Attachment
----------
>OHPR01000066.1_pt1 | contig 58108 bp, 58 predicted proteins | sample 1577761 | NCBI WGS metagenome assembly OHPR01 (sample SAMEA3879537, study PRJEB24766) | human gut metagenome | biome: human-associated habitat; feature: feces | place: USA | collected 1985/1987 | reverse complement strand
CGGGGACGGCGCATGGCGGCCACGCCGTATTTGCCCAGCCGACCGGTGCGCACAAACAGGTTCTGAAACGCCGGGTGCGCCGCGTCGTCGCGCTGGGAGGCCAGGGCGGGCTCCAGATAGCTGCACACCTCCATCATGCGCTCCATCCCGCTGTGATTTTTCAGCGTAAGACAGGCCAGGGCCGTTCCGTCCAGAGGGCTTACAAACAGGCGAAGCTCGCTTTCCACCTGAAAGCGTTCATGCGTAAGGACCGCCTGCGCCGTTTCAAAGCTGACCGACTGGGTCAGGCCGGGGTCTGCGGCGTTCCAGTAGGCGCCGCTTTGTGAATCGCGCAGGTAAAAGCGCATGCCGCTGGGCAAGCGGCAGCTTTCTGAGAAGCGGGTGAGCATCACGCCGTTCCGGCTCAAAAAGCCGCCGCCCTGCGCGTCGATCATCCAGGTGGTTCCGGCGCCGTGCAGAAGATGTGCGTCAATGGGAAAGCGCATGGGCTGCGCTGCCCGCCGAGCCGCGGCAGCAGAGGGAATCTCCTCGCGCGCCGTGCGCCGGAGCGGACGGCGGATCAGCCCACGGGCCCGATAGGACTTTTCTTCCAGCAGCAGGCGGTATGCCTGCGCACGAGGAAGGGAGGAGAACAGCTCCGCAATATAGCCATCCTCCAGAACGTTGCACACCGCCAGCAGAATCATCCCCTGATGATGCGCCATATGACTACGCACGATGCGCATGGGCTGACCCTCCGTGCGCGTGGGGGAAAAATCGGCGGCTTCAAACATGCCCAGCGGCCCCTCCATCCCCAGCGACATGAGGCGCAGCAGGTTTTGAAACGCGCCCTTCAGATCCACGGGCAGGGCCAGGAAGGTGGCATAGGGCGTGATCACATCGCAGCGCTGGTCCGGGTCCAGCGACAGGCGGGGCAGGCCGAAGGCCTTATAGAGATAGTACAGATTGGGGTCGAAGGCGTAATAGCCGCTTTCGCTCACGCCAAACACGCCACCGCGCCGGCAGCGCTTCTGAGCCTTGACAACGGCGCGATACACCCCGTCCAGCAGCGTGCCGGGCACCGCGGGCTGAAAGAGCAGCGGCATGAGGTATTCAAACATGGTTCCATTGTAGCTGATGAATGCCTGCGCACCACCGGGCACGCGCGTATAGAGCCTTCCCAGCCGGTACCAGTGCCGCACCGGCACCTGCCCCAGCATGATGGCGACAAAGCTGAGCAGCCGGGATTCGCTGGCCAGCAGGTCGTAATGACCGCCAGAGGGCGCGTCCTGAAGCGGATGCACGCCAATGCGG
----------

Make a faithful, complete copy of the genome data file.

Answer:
>OHPR01000066.1_pt1 | contig 58108 bp, 58 predicted proteins | sample 1577761 | NCBI WGS metagenome assembly OHPR01 (sample SAMEA3879537, study PRJEB24766) | human gut metagenome | biome: human-associated habitat; feature: feces | place: USA | collected 1985/1987 | reverse complement strand
CGGGGACGGCGCATGGCGGCCACGCCGTATTTGCCCAGCCGACCGGTGCGCACAAACAGGTTCTGAAACGCCGGGTGCGCCGCGTCGTCGCGCTGGGAGGCCAGGGCGGGCTCCAGATAGCTGCACACCTCCATCATGCGCTCCATCCCGCTGTGATTTTTCAGCGTAAGACAGGCCAGGGCCGTTCCGTCCAGAGGGCTTACAAACAGGCGAAGCTCGCTTTCCACCTGAAAGCGTTCATGCGTAAGGACCGCCTGCGCCGTTTCAAAGCTGACCGACTGGGTCAGGCCGGGGTCTGCGGCGTTCCAGTAGGCGCCGCTTTGTGAATCGCGCAGGTAAAAGCGCATGCCGCTGGGCAAGCGGCAGCTTTCTGAGAAGCGGGTGAGCATCACGCCGTTCCGGCTCAAAAAGCCGCCGCCCTGCGCGTCGATCATCCAGGTGGTTCCGGCGCCGTGCAGAAGATGTGCGTCAATGGGAAAGCGCATGGGCTGCGCTGCCCGCCGAGCCGCGGCAGCAGAGGGAATCTCCTCGCGCGCCGTGCGCCGGAGCGGACGGCGGATCAGCCCACGGGCCCGATAGGACTTTTCTTCCAGCAGCAGGCGGTATGCCTGCGCACGAGGAAGGGAGGAGAACAGCTCCGCAATATAGCCATCCTCCAGAACGTTGCACACCGCCAGCAGAATCATCCCCTGATGATGCGCCATATGACTACGCACGATGCGCATGGGCTGACCCTCCGTGCGCGTGGGGGAAAAATCGGCGGCTTCAAACATGCCCAGCGGCCCCTCCATCCCCAGCGACATGAGGCGCAGCAGGTTTTGAAACGCGCCCTTCAGATCCACGGGCAGGGCCAGGAAGGTGGCATAGGGCGTGATCACATCGCAGCGCTGGTCCGGGTCCAGCGACAGGCGGGGCAGGCCGAAGGCCTTATAGAGATAGTACAGATTGGGGTCGAAGGCGTAATAGCCGCTTTCGCTCACGCCAAACACGCCACCGCGCCGGCAGCGCTTCTGAGCCTTGACAACGGCGCGATACACCCCGTCCAGCAGCGTGCCGGGCACCGCGGGCTGAAAGAGCAGCGGCATGAGGTATTCAAACATGGTTCCATTGTAGCTGATGAATGCCTGCGCACCACCGGGCACGCGCGTATAGAGCCTTCCCAGCCGGTACCAGTGCCGCACCGGCACCTGCCCCAGCATGATGGCGACAAAGCTGAGCAGCCGGGATTCGCTGGCCAGCAGGTCGTAATGACCGCCAGAGGGCGCGTCCTGAAGCGGATGCACGCCAATGCGG